- Students who do not meet minimum criteria in any clinical rotation course, or who voluntarily withdraw from the clinical rotation, must receive formal approval from the departmental Student Progress Committee to repeat that course or to continue with subsequent rotations.
Failure to meet minimum academic and professional standards may result in negative consequences, including assignment of remediation activities and/or additional assessments, placement on probationary status, deceleration to the next graduating class, repeating failed course(s) and/or coursework, and/or dismissal from the program. Despite meeting minimum academic standards, permission to progress into the clinical phase may be denied on the basis of demonstrated weakness or inability to meet the program's academic, technical, and/or professional standards. Students may be required to appear before the Committee to discuss their academic status and identify contributing, mitigating, or extenuating circumstances that led to the academic performance issue.
To remain in academic good standing, all PA students must meet the following minimum academic requirements regardless of curricular phase:
- Minimum B- (80%) or better in all coursework.
- Minimum 3.0 semester, science, and cumulative GPA.
- Successful completion of all competency exams (technical assessments, OSCE exams, comprehensive exams, summative assessments, etc.).
- All master's degree candidates must satisfactorily complete a research project with a corresponding presentation. This project must have prior approval of the department and the IRB and be overseen by a faculty advisor.
Students who fail to meet minimum academic standards, or are otherwise unable to demonstrate proficiency in program assessments, competencies, or technical standards may be assigned additional educational enrichment activities. Successful completion of these activities is required for continued progression in the program. Students must pass any assigned remediation activities on the first attempt. Failure to successfully complete remediation may result in negative consequences, outlined above.
The following conditions may result in placement on probationary status regardless of prior academic standing:
- Failure to maintain minimum grade and GPA standards outlined above.
- Course failure.
- Professionalism standard violations.
- Academic misconduct.
- The following additional criteria apply to the professional phase only:
- Failure of more than 3 exams in any single semester.
- Failure of more than 4 exams cumulatively over the course of the program.
- Failure of a clinical rotation.
- Failure of a clinical phase OSCE examination.
- Failure of a course final examination.
- Failure of an assigned remediation activity.
Placement on probationary status is permanent for the remainder of the program.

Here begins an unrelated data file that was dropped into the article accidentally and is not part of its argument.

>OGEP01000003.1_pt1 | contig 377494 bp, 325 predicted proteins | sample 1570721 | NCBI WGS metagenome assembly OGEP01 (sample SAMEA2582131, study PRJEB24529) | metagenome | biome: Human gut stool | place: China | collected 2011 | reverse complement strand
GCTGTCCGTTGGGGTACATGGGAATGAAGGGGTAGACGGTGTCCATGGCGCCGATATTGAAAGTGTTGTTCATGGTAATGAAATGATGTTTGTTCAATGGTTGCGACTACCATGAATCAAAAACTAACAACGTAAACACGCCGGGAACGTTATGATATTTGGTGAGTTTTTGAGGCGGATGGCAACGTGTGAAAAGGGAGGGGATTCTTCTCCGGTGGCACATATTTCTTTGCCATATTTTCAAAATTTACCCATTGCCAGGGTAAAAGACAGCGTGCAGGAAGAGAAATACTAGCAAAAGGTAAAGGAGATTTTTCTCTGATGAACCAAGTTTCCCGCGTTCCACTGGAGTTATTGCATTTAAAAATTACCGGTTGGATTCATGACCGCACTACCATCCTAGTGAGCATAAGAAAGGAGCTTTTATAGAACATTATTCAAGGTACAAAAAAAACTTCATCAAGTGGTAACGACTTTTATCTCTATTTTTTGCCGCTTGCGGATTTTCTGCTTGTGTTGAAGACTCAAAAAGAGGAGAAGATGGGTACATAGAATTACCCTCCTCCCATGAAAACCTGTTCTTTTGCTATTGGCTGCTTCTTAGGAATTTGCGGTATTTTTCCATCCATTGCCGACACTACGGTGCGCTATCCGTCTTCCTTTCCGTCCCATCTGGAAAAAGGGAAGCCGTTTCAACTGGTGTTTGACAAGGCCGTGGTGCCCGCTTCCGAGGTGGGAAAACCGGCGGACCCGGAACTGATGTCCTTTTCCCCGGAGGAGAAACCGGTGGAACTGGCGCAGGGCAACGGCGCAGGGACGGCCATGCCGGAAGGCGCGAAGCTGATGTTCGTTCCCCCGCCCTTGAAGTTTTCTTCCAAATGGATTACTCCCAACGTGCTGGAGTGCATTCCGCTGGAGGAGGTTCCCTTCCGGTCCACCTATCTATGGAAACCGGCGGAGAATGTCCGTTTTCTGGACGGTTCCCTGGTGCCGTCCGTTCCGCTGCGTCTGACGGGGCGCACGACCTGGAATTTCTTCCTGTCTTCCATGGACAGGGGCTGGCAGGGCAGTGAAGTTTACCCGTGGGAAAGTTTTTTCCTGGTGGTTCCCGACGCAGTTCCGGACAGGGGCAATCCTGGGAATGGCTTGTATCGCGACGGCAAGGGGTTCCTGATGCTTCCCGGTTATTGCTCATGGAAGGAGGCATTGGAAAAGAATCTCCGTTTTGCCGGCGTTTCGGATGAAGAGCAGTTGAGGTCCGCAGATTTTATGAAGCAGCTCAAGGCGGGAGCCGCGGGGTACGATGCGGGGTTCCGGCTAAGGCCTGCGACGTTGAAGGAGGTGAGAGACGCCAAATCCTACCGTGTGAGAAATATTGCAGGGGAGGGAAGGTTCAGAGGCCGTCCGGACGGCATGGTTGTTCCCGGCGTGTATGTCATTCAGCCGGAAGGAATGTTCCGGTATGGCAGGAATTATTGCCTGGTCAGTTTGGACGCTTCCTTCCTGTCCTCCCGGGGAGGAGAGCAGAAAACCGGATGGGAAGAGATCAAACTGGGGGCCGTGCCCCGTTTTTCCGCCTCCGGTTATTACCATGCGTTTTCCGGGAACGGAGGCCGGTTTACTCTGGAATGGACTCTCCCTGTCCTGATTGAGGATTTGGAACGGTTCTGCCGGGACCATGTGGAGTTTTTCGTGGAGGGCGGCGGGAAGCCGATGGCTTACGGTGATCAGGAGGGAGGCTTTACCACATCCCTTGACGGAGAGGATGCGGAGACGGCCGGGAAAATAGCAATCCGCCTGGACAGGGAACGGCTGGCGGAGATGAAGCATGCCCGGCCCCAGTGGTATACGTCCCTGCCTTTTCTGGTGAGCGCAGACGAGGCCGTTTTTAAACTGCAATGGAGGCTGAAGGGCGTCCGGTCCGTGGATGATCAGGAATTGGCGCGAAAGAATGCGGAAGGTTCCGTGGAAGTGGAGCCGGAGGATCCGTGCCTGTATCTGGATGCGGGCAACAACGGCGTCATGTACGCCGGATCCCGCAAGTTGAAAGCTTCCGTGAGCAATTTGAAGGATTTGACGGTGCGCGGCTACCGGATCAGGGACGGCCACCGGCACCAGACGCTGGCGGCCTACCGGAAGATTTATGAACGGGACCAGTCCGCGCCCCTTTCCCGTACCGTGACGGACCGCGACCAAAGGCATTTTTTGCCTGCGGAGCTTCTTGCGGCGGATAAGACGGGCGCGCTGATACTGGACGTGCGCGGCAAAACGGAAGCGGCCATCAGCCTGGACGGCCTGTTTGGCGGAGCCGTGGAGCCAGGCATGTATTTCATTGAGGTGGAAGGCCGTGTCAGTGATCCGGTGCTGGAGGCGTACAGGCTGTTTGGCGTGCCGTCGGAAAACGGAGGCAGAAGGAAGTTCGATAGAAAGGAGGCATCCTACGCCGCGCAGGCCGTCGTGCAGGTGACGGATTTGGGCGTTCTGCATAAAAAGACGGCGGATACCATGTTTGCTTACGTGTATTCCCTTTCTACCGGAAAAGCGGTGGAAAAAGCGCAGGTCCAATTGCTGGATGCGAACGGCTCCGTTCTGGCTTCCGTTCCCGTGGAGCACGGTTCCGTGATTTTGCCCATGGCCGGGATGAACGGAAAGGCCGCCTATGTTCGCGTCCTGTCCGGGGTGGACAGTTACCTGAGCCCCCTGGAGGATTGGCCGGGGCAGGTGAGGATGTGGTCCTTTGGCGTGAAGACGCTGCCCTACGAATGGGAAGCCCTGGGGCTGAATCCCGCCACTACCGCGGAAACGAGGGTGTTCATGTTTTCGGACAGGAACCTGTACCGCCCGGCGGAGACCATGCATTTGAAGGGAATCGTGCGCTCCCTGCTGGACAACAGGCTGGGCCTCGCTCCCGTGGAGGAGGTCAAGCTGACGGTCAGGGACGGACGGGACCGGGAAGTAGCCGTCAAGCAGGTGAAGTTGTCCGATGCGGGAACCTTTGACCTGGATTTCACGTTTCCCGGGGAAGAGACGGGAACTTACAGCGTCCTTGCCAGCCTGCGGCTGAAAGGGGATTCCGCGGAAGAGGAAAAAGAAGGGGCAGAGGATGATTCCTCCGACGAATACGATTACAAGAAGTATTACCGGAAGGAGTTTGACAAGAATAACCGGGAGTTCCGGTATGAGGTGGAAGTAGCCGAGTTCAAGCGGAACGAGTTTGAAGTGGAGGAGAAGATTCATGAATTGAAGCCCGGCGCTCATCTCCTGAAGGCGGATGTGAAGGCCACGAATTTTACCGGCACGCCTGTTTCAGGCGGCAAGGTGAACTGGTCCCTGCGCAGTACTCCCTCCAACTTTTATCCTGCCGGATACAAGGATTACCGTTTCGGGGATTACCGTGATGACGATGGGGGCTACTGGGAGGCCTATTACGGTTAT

Leave of Absence and Deceleration
Students may only decelerate one time while enrolled in the PA program, regardless of cause. Any subsequent requests for a leave of absence that would result in deceleration require approval from the departmental Student Progress Committee. At the discretion of the committee, a student may be permitted to decelerate and repeat certain courses on a case-by-case basis. This determination may not be requested or initiated by the student. Any department-required course may be repeated only once per university policy, and at the discretion of the departmental Student Progress Committee. Students who must repeat a professional phase course will be required demonstrate proficiency prior to progressing.
At the discretion of the departmental Student Progress Committee, the following events may result in immediate dismissal from the program on a first offense:
- Failure to meet the conditions of probation.
- Failure to meet academic standards while on probation.
- A second failure of the same course.
- Clinical rotation failures.
- Academic dishonesty or misconduct in any form.
- Violation of departmental professionalism standards.
- Failure of two courses in the same semester.
Timeline for Program Completion
Students must complete the degree program within 2 years of starting the Clinical Phase of the curriculum.
Eligibility for Re-Entry
Students who are dismissed from the PA program for any reason will be ineligible for reapplication/re-entry.
Students who receive an eligible dismissal decision have the right to a departmental appeal process. Students who plan to appeal any eligible dismissal decision, whether at the department level or School of Health Professions level, are expected to continue attending all courses and clinical rotations during all stages of the appeals process unless expressly told otherwise by the department Chair, appeal officer, or other DYU academic official. Existing course policies on attendance, participation, assignments, and/or assessments (including but not limited to OSCEs, exams, and quizzes) will remain in full effect throughout the appeal process.